The son of a leading republican paramilitary murdered in a feud has spoken of why he decided to join the Alliance Party and run as a candidate in the local government elections.
"The past does not define my future," said Emmet McDonough Brown, whose father Jimmy Brown was gunned down in 1992 as part of a feud within the Irish People's Liberation Organisation – a republican terror group eventually ordered to disband by the IRA.
In Botanic his fellow runner is Duncan Morrow, the former head of the Community Relations Council, who now teaches in the University of Ulster.
His father was Rev John Morrow, the Presbyterian minister who helped found the Corrymeela peace and reconciliation centre.
Mr McDonough Brown was just eight when his father was killed by republican rivals at the age of 36. "I wasn't born when my father was imprisoned and was only three years old when he came out of jail.
"Regrettably, I never really knew him, and like many children affected by the Troubles who have lost a parent I deeply lament that loss," he said.
Jimmy Brown had been charged on supergrass evidence in connection with the murder of a police officer, but was released on appeal.
He had been a republican activist his whole life.
He graduated from Fianna Eireann (the junior IRA) to the Officials, the INLA and eventually the IPLO, his funeral was told in an oration.
He was murdered when he travelled to Belfast to try and mediate in a dispute within the organisation.
His faction of the IPLO called his killers "a drug gang controlled by British intelligence".
Emmet said his family protected him from the worst of the Troubles – something he loves them for.
He said: "I went to the Bunscoil Phobal Feirste (an Irish language primary school near Shaw's Road in west Belfast) and then to Methody, but it was difficult not to have a father in your life as you grow up, and I will always carry his death with me."
He added: "My family voted for the Good Friday Agreement, and along with many others, they have travelled on the journey for peace – one where people's sense of Irishness enjoys civic expression.
"More than that, they have been my inspiration and given me my passionate belief that a better Belfast is not only possible, but is currently being fashioned."
Emmett now works full-time for the Alliance Party and has been a member for several years.
"I find the challenge of building a shared future to be the most obvious, but yet the most radical, idea in our politics.
"This is why I joined the Alliance Party, a diverse range of people who are united in that pursuit.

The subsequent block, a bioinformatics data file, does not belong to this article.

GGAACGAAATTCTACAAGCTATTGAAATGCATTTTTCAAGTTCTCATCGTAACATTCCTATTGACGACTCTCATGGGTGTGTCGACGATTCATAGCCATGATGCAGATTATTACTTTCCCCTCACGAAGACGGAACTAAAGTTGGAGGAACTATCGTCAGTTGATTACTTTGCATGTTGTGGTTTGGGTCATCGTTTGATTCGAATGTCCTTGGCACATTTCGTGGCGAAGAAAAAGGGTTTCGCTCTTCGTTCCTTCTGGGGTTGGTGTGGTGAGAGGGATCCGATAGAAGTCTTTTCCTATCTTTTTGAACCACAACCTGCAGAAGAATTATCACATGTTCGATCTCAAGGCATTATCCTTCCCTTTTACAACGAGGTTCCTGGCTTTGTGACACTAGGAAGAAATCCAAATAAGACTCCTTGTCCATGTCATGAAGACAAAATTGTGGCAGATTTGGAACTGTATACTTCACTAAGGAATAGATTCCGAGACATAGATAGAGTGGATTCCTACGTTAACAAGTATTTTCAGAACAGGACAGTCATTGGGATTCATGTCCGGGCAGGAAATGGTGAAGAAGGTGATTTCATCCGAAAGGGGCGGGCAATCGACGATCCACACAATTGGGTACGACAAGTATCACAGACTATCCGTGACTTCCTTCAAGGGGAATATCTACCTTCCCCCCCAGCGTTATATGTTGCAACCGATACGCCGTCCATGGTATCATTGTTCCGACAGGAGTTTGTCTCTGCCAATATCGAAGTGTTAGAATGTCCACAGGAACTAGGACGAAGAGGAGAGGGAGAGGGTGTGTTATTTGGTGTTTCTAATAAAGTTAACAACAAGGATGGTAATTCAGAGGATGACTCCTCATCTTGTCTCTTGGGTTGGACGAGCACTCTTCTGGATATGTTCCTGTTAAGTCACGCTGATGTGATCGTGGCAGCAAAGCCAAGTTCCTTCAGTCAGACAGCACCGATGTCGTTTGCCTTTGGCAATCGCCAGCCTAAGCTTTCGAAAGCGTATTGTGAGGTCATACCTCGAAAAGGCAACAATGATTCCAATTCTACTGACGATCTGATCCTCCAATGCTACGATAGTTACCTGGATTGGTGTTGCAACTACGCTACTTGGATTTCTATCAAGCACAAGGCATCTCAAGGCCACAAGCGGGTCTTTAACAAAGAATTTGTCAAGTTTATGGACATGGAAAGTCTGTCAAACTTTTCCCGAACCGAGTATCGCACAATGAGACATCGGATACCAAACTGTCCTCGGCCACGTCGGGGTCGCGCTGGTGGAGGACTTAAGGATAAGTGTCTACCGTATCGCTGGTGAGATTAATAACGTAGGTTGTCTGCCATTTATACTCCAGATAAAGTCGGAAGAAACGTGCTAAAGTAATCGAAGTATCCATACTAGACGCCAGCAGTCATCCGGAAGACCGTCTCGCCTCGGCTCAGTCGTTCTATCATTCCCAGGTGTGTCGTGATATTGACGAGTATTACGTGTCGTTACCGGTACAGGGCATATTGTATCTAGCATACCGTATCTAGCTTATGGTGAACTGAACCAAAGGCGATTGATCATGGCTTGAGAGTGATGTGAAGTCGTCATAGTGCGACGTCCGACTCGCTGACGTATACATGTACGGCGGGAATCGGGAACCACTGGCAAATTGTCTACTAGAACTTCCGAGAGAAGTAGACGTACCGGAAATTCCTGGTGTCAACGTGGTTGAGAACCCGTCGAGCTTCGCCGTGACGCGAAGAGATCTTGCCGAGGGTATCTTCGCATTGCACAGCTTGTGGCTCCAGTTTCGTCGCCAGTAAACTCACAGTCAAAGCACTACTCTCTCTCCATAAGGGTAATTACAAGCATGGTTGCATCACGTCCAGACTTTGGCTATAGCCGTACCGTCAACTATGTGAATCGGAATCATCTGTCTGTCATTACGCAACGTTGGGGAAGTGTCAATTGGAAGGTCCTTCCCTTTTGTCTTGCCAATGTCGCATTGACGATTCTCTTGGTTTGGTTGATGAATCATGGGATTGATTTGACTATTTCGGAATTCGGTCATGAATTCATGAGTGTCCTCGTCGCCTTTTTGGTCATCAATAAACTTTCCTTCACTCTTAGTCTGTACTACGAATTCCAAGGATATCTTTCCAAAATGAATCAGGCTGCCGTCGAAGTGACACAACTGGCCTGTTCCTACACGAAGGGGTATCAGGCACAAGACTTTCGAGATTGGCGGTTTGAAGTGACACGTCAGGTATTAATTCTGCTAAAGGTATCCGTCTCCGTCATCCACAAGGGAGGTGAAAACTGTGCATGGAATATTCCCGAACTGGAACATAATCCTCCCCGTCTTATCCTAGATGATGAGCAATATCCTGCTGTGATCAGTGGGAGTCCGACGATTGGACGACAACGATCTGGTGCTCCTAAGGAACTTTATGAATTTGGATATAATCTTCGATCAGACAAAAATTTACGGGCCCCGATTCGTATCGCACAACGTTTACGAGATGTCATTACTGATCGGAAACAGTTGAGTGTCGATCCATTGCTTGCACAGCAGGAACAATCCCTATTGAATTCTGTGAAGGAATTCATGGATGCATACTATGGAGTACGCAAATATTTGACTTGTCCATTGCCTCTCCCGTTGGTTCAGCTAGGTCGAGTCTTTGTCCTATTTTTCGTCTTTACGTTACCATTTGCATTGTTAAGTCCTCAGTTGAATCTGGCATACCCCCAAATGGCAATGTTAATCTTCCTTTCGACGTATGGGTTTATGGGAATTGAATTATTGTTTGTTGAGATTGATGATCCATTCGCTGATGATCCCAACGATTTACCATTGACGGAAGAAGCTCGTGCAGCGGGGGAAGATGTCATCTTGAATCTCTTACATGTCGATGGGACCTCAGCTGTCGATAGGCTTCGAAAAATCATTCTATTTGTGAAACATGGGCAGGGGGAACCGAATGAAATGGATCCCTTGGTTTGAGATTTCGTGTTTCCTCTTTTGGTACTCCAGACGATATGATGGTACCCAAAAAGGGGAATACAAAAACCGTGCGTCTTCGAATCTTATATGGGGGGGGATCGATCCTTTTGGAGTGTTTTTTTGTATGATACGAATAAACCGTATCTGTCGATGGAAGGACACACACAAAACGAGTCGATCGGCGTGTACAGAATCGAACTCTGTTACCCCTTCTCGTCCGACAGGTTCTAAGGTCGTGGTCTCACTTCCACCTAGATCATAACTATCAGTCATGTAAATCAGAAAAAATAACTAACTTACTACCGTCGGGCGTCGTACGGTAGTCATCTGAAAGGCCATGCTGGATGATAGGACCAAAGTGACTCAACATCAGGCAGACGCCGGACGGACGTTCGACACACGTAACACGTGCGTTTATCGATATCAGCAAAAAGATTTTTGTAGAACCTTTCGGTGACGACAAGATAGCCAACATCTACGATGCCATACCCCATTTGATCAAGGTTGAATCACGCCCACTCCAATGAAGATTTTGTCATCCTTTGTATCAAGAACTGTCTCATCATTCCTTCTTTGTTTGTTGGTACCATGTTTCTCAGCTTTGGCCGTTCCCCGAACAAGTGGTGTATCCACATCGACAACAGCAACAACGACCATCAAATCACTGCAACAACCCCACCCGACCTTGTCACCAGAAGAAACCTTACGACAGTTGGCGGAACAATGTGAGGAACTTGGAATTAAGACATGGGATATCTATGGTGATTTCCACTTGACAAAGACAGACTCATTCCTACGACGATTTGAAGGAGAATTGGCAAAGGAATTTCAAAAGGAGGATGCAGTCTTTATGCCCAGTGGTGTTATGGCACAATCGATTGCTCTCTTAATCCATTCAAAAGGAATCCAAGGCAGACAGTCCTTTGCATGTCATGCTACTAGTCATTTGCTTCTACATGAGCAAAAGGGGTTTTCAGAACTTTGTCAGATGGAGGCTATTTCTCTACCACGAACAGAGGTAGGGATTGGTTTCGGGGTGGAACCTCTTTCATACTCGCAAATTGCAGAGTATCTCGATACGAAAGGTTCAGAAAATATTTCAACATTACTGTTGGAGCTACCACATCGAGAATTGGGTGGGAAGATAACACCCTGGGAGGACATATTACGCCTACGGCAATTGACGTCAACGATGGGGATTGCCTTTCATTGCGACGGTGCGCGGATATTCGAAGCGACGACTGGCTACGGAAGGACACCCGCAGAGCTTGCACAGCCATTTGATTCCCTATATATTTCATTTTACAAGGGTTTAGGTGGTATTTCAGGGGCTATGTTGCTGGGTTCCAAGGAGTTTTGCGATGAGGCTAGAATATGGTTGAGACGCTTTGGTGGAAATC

"It is also why I am standing for the local council elections this May," he said.
Dr Morrow, Emmet 's running mate, said he was proud to run alongside him for a place on Belfast City Council.
"Alliance is for everyone – it is not a slogan, but something we adhere to.
"Diversity is at the heart of the party and Alliance champions and cherishes the individuality of its members," he said.
Alliance leader David Ford said the range of candidates his party was fielding in South Belfast showed what a "diverse party Alliance is".
He pointed out that the South Belfast MLA is Anna Lo, the Euro candidate and the first ethnic Chinese person to be elected to any legislature in Britain of Ireland.
In the neighbouring Balmoral ward the candidates are Paula Bradshaw, a former Ulster Unionist candidate who works in the loyalist Village area as a community worker, and Jamie Doyle, who takes part in '7 Up', a BBC documentary series charting the careers of a group of people once every seven years of their lives.
Paula Bradshaw (Balmoral)
Ms Bradshaw's day job is director of the Greater Village Regeneration Trust in the loyalist working-class heartland of Donegall Road.
She contested the South Belfast constituency for the UUP in 2010.
She joined Alliance later that year, after not being selected to run as an MLA.
Yesterday she said: "Unionists and nationalists have failed to deliver an open society, have failed to further Press freedom and have made no in-roads when it comes to gender equality."
Jamie Doyle (Balmoral)
Mr Doyle is the only Northern Ireland person on BBC’s ‘7 UP’ series, which charts the lives of a group of people of the same age with documentaries every seven years. The latest edition, 21 UP, will be screened shortly.
He said: “Knowing that my life is going to be documented every seven years has really made me take stock. This latest instalment will showcase my desire for a better, shared Northern Ireland.” He was educated at a Catholic nursery, an integrated primary school and a grammar school.
Emmet McDonough Brown (Botanic)
Mr McDonough Brown works full-time for the Alliance Party and has been a member for over two years. He is a law graduate.
He was just eight when his father, the republican activist Jimmy Brown, was murdered as he sat unarmed in his car during a republican feud in 1992.
He never really knew his father, who had been living in Dublin before the murder.
He said: “I will always carry his death with me... but the past does not define my futur
Duncan Morrow (Botanic)
Dr Morrow is a leading community relations expert who is director of community engagement at the University of Ulster. He is a former head of the Community Relations Council and has facilitated dialogue between loyalists and republicans. He comes from a Presbyterian background and his father was a clergymen.
He said: “Diversity, tolerance and a commitment to a shared future, not a scared future, are the only things worth working for in Northern Ireland.”